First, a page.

Phils still hoping for big things from Brown
WASHINGTON – Two games into the latest chapter of Domonic Brown’s baseball life … not bad.
Brown had a pinch-hit single on an 0-2 pitch after joining the Phillies on Tuesday night.
He came back Wednesday night, made his first big-league start of the season, and had a strong game in left field. At the plate, he was hitless but delivered a nice at-bat when he moved up a runner in the fourth inning.
The Phillies have turned their attention to 2013 and among the questions they must answer before then is: Can Brown be an everyday corner outfielder next season?
The Phils desperately need this to happen because they need to inject some inexpensive but productive youth into their lineup.
Actually, the Phils don’t need a definitive answer on Brown over these final two months of the season. But they have to come away with a pretty good feeling that he has a chance to grow into a job next season or they will have one more hole to fill on an already long list.
It wasn’t long ago that Brown was an untouchable in the Phillies' farm system. The team would not deal him for Roy Halladay in 2009. Ditto for Cliff Lee in 2010. The untouchable label has faded, but there’s still time for the 24-year-old to blossom into a big-league contributor.
“He’s going to get a chance to play,” manager Charlie Manuel said. “He’s going to get a chance to show what he can do.”
Brown had big-league auditions in 2010 and 2011. He didn’t do much at the plate in 2010. Last year, he swung the bat well at times and showed signs of plate discipline, but his defense was a hazard that the Phils could not afford. In both trips to the majors, Brown replaced an injured player and the Phils were in win-or-else mode. That can create some pressure on a young player. The pressure should be less on Brown this time around as the Phils play the role of spoiler. Wednesday night’s 3-2 victory gave them two straight wins over NL East leader Washington (see game recap)
Manuel plans on showing patience with Brown over these final two months of the season, but he did acknowledge that there comes a time in a player’s career when he must give his team reason to believe he can succeed.
“Tools keep you in the big leagues for a while,” Manuel said. “But pretty soon your performance pushes you aside or keeps you there.”
Brown knows that.
“This is definitely good for me,” he said. “Let me go out there and sink or swim and we’ll see what happens.”
Phillies elders have been especially concerned with Brown’s defense. He was shaky in right field last season and shaky in left field in spring training. He has played all three outfield position this season, and believes he has improved. He believes he’s ready to play a big-league brand of defense.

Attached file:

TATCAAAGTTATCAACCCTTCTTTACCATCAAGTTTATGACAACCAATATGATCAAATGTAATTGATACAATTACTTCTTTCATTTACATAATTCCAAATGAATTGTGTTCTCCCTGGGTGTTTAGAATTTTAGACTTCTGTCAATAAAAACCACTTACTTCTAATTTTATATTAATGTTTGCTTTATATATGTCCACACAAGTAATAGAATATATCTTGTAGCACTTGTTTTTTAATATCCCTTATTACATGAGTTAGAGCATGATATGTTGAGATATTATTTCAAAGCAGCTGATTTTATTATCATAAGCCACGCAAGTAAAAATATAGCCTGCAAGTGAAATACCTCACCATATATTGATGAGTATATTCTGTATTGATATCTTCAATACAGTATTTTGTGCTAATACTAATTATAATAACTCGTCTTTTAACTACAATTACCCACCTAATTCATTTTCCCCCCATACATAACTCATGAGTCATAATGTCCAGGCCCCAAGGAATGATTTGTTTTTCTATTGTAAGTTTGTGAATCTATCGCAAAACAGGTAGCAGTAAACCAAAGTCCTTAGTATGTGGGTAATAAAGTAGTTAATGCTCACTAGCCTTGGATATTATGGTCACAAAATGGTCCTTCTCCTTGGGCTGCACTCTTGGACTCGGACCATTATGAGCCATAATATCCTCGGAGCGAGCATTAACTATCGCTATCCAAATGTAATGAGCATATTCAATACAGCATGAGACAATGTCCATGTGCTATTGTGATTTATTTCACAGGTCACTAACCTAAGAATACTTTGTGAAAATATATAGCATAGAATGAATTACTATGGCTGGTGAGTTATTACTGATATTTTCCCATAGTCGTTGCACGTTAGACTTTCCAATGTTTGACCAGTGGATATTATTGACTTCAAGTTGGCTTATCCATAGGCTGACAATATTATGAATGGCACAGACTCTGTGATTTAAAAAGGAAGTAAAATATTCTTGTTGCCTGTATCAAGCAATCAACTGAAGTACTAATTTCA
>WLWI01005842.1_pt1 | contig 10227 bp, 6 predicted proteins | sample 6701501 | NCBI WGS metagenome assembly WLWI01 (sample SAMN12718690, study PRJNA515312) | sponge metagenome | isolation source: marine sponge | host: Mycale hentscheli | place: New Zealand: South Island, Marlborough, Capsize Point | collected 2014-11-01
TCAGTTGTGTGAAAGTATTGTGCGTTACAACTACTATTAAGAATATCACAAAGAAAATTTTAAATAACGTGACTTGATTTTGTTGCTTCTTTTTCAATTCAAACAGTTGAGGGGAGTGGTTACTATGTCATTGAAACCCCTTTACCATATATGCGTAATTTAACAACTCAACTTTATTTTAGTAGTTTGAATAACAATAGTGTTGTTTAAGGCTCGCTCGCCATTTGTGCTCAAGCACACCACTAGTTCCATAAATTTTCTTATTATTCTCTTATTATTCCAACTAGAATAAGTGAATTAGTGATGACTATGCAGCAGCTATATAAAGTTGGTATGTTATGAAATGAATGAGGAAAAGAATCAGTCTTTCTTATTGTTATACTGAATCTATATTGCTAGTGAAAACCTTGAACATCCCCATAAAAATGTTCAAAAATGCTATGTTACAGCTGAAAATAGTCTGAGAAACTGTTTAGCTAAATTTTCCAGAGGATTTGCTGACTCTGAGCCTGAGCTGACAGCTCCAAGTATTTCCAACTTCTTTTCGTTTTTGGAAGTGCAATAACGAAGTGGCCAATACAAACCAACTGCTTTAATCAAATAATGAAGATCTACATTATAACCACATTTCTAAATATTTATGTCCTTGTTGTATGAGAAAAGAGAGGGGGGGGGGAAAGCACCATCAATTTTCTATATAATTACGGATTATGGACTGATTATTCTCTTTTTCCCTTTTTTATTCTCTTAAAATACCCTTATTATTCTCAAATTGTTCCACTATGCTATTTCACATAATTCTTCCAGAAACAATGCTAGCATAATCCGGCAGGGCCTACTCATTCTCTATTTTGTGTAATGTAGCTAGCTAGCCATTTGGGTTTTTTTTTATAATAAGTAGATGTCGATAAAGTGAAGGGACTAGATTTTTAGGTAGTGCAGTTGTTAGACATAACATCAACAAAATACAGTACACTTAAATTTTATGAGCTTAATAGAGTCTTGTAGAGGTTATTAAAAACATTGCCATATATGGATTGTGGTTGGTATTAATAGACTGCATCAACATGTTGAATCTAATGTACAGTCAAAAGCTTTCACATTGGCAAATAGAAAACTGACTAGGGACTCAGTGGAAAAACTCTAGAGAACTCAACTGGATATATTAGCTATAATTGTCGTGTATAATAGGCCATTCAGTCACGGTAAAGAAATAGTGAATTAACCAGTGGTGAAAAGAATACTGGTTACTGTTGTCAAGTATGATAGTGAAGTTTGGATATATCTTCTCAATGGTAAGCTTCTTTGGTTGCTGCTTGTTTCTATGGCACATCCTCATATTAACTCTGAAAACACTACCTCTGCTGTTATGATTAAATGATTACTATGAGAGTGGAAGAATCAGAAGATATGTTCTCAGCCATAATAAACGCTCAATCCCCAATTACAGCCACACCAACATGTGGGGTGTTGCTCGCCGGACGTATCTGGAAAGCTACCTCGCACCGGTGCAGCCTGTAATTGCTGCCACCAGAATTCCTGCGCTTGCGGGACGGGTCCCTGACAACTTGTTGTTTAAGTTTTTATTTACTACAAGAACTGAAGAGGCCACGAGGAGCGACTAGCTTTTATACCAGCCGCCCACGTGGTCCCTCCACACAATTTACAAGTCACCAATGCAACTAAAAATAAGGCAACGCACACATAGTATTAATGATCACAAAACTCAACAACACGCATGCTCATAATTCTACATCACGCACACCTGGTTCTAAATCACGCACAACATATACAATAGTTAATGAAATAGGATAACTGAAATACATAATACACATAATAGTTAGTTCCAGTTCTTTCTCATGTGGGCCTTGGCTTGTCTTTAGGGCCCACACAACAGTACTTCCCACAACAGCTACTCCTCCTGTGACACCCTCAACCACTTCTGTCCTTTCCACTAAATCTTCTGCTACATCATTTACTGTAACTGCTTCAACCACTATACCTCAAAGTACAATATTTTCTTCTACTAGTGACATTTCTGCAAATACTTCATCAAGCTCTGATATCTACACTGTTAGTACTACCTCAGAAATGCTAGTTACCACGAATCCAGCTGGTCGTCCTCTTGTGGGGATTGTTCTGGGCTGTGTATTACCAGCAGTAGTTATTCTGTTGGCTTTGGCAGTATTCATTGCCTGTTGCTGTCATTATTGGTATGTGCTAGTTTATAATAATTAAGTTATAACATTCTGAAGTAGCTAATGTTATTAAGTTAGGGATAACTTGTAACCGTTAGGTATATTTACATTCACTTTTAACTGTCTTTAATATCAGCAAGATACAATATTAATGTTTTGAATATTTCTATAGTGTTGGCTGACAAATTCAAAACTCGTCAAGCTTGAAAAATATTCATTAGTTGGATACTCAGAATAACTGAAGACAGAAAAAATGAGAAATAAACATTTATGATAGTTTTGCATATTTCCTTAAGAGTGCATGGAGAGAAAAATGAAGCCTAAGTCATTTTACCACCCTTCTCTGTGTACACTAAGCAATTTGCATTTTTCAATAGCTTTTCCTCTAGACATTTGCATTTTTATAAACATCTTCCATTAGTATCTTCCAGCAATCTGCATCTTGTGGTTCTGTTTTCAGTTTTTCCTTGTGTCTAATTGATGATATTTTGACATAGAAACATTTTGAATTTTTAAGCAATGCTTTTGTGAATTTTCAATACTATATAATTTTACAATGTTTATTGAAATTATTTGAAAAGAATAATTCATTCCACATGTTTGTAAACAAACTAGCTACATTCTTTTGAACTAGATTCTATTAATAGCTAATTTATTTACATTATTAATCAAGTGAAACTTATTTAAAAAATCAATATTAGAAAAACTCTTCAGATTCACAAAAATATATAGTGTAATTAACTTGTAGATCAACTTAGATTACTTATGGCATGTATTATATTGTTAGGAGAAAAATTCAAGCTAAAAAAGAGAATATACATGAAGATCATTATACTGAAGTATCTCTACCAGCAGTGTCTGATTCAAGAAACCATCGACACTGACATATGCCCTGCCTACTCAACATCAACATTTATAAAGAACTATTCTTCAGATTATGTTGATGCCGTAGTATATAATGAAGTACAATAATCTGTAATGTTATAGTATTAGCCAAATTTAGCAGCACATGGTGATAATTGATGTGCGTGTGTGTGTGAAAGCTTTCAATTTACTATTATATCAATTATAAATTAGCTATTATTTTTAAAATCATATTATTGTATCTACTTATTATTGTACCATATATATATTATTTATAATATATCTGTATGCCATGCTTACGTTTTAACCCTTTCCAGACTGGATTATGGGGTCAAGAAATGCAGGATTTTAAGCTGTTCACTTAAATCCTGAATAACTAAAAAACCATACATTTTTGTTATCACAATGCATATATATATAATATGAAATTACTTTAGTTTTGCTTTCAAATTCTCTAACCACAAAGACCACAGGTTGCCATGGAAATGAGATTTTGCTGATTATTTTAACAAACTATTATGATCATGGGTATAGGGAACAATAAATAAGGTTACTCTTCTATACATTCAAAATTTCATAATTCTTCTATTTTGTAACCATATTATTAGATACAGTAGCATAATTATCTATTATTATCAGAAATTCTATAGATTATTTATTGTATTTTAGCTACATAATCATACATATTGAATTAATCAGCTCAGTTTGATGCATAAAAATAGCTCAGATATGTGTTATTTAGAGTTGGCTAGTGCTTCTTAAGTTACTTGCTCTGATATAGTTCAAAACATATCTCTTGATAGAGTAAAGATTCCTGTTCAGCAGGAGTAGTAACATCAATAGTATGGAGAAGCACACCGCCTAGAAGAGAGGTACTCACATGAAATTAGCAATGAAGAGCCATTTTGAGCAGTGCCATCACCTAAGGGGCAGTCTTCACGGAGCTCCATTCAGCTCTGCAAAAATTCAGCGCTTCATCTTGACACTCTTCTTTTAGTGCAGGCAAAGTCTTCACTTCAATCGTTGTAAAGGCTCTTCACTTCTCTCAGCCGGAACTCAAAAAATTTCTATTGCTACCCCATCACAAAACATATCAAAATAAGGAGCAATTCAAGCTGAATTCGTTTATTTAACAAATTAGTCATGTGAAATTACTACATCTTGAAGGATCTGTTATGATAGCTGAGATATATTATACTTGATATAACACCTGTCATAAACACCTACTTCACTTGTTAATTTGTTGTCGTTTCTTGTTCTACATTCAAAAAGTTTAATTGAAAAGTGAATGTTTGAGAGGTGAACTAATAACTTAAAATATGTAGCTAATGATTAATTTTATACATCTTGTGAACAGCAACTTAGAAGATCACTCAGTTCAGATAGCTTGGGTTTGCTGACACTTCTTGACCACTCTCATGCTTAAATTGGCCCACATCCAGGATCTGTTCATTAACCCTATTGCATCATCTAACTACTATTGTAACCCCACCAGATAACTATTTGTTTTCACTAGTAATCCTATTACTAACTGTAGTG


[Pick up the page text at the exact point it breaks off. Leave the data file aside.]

So far, so good.
Brown showed off his big arm by throwing out a runner at home plate from left field on Wednesday night. Washington pitcher Edwin Jackson isn’t exactly a speed merchant, but Brown’s throw was on the mark, strong and accurate, and it surely pleased Phillies officials. Throwing has never been Brown’s problem, however. Still to be determined is whether his routes to balls in the outfield have improved. He looked good catching a drive to the wall behind Jonathan Papelbon in the ninth.
Over the past two years, Brown has shuttled back and forth to the minors, suffered a broken hand and assorted other nagging injuries, and shifted from right field to left field.
General manager Ruben Amaro Jr. believes Brown is in a better place mentally to handle the challenge of breaking into the majors now. Brown, who turns 25 in September, agrees.
“I’ve gotten stronger through all the obstacles I’ve gone through,” he said.
In 60 games at Triple A this season, Brown hit .286 (63 for 220) with five homers and 28 RBIs. Manuel thinks there’s a lot more in that bat.
“I think he’s going to be a good hitter,” Manuel said. “He has all the tools. Big power. Good hand-eye coordination. He puts the ball in play. He had a better swing in spring training. His balance has improved. I’ve always said he’s going to be a good hitter and when he puts his entire game together he’ll be a good big-league player.”
In a perfect world, the Phillies are in first place in the NL East and Brown is still getting developmental reps at Triple A. But in the real world, the Phils are in last place, Shane Victorino and Hunter Pence are gone, and Brown is getting his reps in the majors.
Manuel has made it no secret that he believes Brown needs to improve his handling of the game’s subtleties, things like base running and moving runners. That’s why it was good to see Brown move a runner Wednesday night. Little things can add up to big things and the Phillies are still hoping for big things from Brown.